Updated Apr 28, 2024 - Economy

New immigration reality: The economy needs workers

Illustration of two signs on a post, one reading "NO ENTRY" and the second reading "HELP WANTED"

Illustration: Annelise Capossela/Axios

Plummeting fertility rates and major demographic shifts are expected to slow U.S. population growth in the years ahead, with a steady flow of immigrants needed to offset the economic consequences.

Why it matters: The result is a fresh collision of two contentious issues — immigration policy and economic growth — that will continue to shape political debates for decades.

The intrigue: The current backdrop offers a preview of what's to come. Efforts to stem the border crisis are happening alongside conditions unique to the pandemic-era economy.

  • There's been a huge shift in the dynamics of the 2020s relative to the previous decade: Huge demand is outstripping supply — including in the labor market. So long as that persists, the U.S. will be starved for more workers.
  • Rampant worker shortages mean companies will not have adequate staff to meet demand for a range of goods and services. That will drive up labor costs.
  • "If you don't have workers to do the work, there's going to be a scarcity. And there will be upward pressures on prices. We've seen this in a number of instances," Raphael Bostic, a top Federal Reserve official, said this month.

Between the lines: President Biden is facing widespread voter discontent around the border crisis and the economy. Yet high immigration rates have played a notable role in offsetting inflation.

  • Policymakers say the mass immigration of recent years helped heal that type of labor market imbalance, and has helped bring inflation down from the 2021-2022 surge.

What they're saying: During an appearance at Stanford University this month, Fed chair Jerome Powell said that soaring immigration explains, at least in part, why the economy managed to stave off a recession last year, despite the odds.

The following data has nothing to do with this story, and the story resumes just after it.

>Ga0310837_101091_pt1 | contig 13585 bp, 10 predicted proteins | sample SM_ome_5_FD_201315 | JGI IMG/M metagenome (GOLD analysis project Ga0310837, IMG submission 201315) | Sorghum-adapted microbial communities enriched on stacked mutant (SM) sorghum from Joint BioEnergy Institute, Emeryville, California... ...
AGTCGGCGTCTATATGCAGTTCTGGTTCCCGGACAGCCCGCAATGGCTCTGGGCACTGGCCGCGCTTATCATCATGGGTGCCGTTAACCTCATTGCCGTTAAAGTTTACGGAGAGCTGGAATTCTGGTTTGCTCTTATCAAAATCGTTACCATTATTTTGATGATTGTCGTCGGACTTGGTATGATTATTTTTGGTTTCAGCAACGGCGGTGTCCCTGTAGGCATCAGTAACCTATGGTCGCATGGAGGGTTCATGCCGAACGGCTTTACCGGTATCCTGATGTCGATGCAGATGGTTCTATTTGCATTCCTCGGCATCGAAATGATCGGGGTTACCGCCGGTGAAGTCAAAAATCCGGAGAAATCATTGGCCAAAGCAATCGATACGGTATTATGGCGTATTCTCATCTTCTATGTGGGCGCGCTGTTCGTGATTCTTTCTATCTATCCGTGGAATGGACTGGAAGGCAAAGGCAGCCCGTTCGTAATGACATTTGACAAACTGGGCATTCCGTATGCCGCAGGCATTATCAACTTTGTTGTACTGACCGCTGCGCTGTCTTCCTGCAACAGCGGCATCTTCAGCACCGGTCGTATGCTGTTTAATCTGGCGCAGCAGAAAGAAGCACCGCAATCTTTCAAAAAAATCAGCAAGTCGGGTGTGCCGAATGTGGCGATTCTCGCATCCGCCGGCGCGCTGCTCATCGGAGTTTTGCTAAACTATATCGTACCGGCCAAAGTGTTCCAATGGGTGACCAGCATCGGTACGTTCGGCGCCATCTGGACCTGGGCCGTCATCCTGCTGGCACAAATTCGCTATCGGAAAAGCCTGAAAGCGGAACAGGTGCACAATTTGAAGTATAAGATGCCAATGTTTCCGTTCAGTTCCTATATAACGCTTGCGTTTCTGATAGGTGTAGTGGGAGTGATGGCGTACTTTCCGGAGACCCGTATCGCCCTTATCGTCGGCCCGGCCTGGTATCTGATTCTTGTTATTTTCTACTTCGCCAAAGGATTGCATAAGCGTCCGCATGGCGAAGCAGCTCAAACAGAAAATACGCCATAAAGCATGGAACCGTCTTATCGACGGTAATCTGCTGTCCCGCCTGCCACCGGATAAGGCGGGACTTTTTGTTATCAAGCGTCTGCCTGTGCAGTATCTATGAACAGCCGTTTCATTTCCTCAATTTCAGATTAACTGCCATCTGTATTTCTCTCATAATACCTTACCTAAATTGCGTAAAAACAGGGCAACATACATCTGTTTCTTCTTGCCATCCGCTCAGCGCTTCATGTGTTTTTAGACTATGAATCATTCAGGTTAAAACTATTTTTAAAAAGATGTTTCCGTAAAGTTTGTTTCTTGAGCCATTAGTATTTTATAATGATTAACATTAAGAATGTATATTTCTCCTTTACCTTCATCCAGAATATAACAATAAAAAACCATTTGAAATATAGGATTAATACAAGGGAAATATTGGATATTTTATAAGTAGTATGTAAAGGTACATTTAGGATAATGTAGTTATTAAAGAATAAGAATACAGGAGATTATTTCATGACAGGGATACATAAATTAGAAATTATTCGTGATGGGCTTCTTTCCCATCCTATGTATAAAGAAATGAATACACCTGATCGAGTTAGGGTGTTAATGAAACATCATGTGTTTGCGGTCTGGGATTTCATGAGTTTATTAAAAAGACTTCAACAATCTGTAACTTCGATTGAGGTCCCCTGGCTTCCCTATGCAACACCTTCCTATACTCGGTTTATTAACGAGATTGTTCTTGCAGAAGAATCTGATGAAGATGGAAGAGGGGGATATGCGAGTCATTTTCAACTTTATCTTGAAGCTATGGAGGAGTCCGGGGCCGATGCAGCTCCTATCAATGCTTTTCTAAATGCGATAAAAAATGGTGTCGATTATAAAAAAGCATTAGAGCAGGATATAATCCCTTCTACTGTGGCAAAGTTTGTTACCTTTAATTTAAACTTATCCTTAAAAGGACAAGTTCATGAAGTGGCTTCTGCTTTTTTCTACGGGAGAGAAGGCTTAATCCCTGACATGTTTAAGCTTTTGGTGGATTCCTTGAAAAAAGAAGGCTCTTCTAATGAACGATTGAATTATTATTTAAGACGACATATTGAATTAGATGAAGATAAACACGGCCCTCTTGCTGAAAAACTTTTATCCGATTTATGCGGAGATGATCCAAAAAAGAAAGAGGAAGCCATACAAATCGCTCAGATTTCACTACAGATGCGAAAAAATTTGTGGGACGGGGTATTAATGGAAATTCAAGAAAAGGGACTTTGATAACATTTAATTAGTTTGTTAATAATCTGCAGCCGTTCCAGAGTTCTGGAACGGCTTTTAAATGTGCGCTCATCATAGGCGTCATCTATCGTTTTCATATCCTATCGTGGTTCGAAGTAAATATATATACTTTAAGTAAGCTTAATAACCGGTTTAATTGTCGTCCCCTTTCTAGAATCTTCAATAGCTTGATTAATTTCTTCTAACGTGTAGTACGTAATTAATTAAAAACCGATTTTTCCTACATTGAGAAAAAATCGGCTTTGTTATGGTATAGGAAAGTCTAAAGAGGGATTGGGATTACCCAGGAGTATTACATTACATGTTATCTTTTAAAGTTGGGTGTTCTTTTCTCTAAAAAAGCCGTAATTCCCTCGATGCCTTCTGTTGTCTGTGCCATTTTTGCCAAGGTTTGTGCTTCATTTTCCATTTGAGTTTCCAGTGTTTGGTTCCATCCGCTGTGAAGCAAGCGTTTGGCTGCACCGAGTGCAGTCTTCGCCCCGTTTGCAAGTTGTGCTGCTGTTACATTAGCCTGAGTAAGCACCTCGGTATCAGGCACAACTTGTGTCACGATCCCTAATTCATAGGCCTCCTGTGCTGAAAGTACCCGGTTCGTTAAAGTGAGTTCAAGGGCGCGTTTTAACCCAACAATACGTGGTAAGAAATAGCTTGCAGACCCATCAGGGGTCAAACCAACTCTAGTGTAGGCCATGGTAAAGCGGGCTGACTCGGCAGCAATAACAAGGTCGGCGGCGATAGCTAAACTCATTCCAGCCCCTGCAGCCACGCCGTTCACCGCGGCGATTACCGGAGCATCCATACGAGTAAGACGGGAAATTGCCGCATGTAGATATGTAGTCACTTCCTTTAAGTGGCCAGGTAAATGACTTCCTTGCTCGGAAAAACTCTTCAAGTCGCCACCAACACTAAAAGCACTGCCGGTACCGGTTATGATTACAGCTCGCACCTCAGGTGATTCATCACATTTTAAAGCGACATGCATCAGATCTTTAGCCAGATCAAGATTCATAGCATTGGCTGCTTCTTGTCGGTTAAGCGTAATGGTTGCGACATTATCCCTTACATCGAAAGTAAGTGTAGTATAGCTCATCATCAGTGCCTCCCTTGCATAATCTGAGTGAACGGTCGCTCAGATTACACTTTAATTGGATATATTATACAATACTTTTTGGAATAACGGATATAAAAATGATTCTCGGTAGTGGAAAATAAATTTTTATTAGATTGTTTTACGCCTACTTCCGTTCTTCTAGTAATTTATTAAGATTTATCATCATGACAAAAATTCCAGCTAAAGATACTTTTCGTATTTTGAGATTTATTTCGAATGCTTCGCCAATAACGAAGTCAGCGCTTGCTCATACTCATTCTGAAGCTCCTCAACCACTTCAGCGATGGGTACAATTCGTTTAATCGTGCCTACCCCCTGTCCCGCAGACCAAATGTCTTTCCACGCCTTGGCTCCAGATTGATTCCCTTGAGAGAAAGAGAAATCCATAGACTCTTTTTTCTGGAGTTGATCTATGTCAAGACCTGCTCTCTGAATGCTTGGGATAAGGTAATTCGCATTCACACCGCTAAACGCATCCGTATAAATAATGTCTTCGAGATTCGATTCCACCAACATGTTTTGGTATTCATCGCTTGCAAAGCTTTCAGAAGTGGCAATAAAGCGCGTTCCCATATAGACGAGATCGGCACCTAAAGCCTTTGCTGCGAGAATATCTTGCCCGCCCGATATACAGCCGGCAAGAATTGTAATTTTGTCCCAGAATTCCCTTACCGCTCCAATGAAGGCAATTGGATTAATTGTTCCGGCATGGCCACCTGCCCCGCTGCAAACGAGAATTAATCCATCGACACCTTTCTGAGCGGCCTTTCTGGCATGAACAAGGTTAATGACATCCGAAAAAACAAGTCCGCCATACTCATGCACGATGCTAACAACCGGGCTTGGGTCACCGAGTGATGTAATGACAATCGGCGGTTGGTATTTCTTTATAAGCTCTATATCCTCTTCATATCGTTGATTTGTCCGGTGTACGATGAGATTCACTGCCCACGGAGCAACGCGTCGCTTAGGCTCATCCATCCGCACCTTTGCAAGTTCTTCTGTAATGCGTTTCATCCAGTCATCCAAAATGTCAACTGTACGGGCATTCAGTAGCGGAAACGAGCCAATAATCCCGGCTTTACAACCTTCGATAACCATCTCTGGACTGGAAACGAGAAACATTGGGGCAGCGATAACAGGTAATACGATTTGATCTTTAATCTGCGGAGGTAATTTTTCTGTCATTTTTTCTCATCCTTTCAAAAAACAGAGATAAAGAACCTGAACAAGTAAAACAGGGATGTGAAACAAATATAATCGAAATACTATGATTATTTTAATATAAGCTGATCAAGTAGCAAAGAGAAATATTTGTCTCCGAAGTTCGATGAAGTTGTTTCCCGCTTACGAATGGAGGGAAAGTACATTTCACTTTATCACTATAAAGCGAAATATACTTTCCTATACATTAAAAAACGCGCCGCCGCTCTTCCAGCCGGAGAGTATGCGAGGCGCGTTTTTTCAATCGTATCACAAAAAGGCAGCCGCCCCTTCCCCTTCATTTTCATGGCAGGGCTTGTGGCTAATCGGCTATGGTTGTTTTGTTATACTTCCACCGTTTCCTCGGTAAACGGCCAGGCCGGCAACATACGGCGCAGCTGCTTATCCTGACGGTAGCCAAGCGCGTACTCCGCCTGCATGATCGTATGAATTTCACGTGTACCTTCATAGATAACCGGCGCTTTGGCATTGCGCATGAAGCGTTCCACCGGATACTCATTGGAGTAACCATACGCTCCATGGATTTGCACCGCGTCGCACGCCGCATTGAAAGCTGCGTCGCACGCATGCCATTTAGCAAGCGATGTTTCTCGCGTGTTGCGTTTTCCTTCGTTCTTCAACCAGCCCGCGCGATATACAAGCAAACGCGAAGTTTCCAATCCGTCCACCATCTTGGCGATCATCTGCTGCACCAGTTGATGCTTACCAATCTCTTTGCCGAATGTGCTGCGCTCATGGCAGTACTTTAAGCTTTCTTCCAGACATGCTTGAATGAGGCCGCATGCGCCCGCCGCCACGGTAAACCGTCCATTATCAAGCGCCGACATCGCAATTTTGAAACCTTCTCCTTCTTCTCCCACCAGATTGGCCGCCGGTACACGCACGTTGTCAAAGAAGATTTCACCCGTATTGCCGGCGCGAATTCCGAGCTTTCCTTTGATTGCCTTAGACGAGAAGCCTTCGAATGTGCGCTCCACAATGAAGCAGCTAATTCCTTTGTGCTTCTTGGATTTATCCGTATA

• "Some part of that is there are significantly more people working in the country," Powell said.
  • "It's just reporting the facts to say that immigration and labor force participation both contributed to the very strong economic output growth that we had last year," Powell told lawmakers earlier this year.

What to watch: Unfavorable demographics — including the lowest fertility rate on record — mean tensions between immigration policy and economic risks will be intertwined in the years ahead. Baby boomers are exiting the workforce, and overall population growth is expected to slow.

  • Beginning in 2040, immigrants will account for all of population growth "in part because fertility rates remain below the rate that would be required for a generation to replace itself in the absence of immigration," the nonpartisan Congressional Budget Office projects.
  • "There is a sense in which immigration is now offsetting the decline in fertility," CBO director Phillip Swagel told Congress earlier this year.
  • Notably, net immigration will particularly bolster the size and growth of those aged 25-54, the key working-age demographic, the agency says.

Between the lines: The influx of immigrants means state and local resources have been stretched to accommodate spiking population sizes, which has angered local residents.

  • That may help explain why more than half of Americans say that "illegal" immigration has a negative impact on the economy, according to the latest Axios Vibes survey. (Reality check: higher immigration rates came when the worker-hungry economy needed it most.)
  • Economists at Bank of America said this week that immigration has boosted the domestic workforce. But they add that major population shifts, like the one underway, is a reminder that community infrastructure "cannot be quickly recalibrated to new equilibria in the near term."
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